However, the advent of colonial conquest and the establishment of white dominance led to the introduction of private land ownership, which consequently marginalized the traditional settlement structures. Despite this, in certain areas where Black communities have maintained access to land, vestiges of these traditional patterns can still be discerned, particularly in the more isolated regions of designated reserves. Moreover, in scenarios where sharecropping and labor tenancy have enabled Black individuals to access agricultural land, a distinctive local architecture has emerged, incorporating both industrial and traditional materials. It is noteworthy that approximately one-sixth of the Black population resides on farmland that is owned by white landowners.

The rural landscape shaped by white settlers, dating back to the late 17th century, was dominated by private farmsteads that were often significantly spaced apart. This pattern of settlement, which expanded during the 18th and 19th centuries, typically featured large tracts of land claimed by individual farmers. Despite the prevalence of such expansive homesteads, smaller farms and more intensive cultivation practices have always been present in certain regions, such as the viticultural zones in the southwest.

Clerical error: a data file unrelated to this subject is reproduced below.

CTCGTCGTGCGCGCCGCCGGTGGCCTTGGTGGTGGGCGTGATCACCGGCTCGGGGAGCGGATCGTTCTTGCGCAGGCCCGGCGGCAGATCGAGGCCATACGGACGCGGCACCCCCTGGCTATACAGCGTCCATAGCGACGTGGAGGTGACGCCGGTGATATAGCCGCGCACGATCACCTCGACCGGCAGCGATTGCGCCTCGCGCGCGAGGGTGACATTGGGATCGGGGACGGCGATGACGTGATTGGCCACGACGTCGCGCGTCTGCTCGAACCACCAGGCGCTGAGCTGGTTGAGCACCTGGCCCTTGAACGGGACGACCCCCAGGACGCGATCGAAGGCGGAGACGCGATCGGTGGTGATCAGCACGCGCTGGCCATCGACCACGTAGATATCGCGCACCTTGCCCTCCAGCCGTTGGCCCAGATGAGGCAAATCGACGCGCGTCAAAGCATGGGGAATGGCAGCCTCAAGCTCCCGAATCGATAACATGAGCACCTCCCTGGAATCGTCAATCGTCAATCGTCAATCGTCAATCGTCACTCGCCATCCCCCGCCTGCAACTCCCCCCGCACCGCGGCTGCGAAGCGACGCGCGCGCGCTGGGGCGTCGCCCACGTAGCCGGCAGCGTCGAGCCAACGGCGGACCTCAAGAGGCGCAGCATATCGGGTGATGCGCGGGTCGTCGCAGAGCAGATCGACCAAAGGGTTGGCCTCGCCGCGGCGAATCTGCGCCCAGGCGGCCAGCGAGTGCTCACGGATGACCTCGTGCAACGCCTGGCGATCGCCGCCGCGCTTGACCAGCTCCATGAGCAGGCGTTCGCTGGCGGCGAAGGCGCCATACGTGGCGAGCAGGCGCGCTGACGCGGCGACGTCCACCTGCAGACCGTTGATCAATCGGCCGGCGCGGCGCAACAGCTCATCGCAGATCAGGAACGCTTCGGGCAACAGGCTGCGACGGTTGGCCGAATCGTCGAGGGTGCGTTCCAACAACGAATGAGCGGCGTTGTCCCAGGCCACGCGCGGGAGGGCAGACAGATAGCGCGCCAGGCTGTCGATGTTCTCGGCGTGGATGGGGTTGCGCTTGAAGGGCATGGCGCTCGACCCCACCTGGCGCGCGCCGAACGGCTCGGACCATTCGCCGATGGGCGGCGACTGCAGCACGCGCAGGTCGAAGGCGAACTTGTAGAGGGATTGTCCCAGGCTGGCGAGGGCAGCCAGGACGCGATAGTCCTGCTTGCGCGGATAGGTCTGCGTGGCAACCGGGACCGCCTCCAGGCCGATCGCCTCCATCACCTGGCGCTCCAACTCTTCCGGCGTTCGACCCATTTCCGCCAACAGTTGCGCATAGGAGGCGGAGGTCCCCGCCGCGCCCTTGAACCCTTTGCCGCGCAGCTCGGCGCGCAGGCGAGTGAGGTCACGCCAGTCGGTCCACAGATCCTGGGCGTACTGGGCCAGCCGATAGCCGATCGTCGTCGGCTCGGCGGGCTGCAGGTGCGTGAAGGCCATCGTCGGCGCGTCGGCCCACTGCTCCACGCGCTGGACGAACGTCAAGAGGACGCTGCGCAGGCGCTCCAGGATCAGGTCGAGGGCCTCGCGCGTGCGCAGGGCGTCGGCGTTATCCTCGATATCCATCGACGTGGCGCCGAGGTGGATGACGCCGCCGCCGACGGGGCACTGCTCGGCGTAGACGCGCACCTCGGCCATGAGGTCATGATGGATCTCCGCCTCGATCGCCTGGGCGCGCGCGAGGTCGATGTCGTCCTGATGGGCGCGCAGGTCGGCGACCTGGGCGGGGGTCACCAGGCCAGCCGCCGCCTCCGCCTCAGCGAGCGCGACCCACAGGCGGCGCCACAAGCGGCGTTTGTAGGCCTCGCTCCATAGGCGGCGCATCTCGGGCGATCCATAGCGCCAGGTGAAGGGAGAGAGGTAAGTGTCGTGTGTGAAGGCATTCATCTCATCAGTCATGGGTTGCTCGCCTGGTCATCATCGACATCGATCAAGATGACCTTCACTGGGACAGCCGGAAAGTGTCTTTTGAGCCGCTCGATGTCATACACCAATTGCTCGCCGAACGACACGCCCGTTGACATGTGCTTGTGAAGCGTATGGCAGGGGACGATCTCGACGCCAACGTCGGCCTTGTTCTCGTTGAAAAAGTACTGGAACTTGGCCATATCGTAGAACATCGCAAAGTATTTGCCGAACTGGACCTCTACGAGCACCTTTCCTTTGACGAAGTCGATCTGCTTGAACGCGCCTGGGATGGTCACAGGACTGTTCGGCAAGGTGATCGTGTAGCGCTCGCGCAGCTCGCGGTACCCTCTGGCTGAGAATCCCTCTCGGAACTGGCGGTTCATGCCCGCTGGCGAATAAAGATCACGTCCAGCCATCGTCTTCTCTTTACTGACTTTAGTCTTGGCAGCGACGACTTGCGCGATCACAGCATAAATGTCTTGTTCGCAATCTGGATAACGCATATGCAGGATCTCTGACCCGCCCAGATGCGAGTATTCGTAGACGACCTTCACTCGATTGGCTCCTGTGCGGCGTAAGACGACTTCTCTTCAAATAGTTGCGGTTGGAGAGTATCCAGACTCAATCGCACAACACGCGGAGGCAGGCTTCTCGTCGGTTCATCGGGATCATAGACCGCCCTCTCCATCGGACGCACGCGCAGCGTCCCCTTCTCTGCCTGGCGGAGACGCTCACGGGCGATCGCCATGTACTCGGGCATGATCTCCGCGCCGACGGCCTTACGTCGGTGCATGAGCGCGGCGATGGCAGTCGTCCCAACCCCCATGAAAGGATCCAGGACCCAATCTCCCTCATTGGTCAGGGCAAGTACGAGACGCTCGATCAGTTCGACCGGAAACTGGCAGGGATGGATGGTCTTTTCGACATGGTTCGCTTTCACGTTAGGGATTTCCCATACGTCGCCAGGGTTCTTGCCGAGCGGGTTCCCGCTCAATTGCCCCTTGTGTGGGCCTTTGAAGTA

The late 19th century saw a surge in urban demand for agricultural products, prompting the subdivision of farms situated near urban centers or within ecologically favorable areas, leading to a denser settlement pattern. In contemporary times, there has been a trend towards the consolidation of farm sizes and a reduction in the number of landowners. Concurrently, the population of farmworker residents has diminished as agricultural production has increasingly adopted mechanization and as corporate entities have become more prevalent in farm ownership.

Urban settlement